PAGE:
The exploration of the planet Mars continues in earnest as NASA partners with The University of AZ at Phoenix on the first venture for NASA’s Scout Program.
The Phoenix lander is designed and was deployed to study the history of water and habitability potential in the Martian arctic’s ice-rich soil. The project was first launched in August of 2007 and is providing some great theater for anyone interested in space exploration.
Phoenix successfully landed on the planet’s surface on May 26th, and is currently in its 9th Martian “sol” (or Martian day). During the first few sols, the lander’s solar panels successfully deployed (a very important step for a solar powered spacecraft). Then, a slow unfurling of the robotic arm took place, some pictures were taken and sent along back to us earthlings, as well as a successful round of test scoops for the mini shovel being used to collect samples for examination.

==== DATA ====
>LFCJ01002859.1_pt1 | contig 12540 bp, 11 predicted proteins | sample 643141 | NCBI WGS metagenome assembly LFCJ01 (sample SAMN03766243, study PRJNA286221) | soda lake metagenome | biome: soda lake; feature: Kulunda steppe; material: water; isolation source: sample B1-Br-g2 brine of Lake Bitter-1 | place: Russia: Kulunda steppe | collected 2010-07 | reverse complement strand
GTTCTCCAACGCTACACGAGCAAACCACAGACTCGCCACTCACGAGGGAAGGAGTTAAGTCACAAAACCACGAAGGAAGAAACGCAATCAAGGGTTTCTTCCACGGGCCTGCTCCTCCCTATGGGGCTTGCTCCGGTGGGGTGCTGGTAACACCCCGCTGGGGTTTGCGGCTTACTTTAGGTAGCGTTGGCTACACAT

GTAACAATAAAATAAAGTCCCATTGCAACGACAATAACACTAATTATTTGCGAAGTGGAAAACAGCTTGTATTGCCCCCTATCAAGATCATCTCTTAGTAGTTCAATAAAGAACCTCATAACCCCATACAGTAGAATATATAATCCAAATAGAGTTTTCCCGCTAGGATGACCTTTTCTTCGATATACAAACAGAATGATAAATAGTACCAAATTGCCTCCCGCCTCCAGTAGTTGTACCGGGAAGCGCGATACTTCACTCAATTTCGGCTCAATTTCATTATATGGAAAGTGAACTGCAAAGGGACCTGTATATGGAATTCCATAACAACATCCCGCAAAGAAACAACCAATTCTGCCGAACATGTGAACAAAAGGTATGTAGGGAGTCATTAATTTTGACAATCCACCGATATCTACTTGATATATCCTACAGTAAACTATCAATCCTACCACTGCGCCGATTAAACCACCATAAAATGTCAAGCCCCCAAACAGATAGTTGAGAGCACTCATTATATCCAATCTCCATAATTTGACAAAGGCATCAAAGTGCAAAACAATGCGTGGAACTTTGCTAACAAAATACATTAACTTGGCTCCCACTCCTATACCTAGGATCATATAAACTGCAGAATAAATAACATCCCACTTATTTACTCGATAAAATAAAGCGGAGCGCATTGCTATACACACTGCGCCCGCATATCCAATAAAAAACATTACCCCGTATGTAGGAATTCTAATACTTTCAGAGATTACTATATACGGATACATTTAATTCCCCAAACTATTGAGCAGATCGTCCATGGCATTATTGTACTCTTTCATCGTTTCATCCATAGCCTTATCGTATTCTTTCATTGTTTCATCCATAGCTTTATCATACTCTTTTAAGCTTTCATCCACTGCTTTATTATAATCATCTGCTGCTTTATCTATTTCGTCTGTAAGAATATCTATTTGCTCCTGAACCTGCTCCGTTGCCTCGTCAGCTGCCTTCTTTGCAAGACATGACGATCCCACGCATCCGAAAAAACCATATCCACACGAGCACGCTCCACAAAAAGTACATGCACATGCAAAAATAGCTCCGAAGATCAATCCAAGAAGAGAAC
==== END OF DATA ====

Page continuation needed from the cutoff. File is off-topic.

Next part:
The Phoenix flight system team was ready to reach a major goal in the mission by scooping up some dirt and dumping it in the landers “examination bed”, but the orbiting satallite above the planet dumped into a safe mode and is busy rebooting. Hence a delay in results for this highly anticipated first soil sample test.
Meanwhile, the website created to share news of this mission has posted many news articles, images, videos, a blog, AND a Martain Weather Widget. We encourage you to stay tuned here.
For a curious, out of this world (literally) Dashboard weather widget, link here.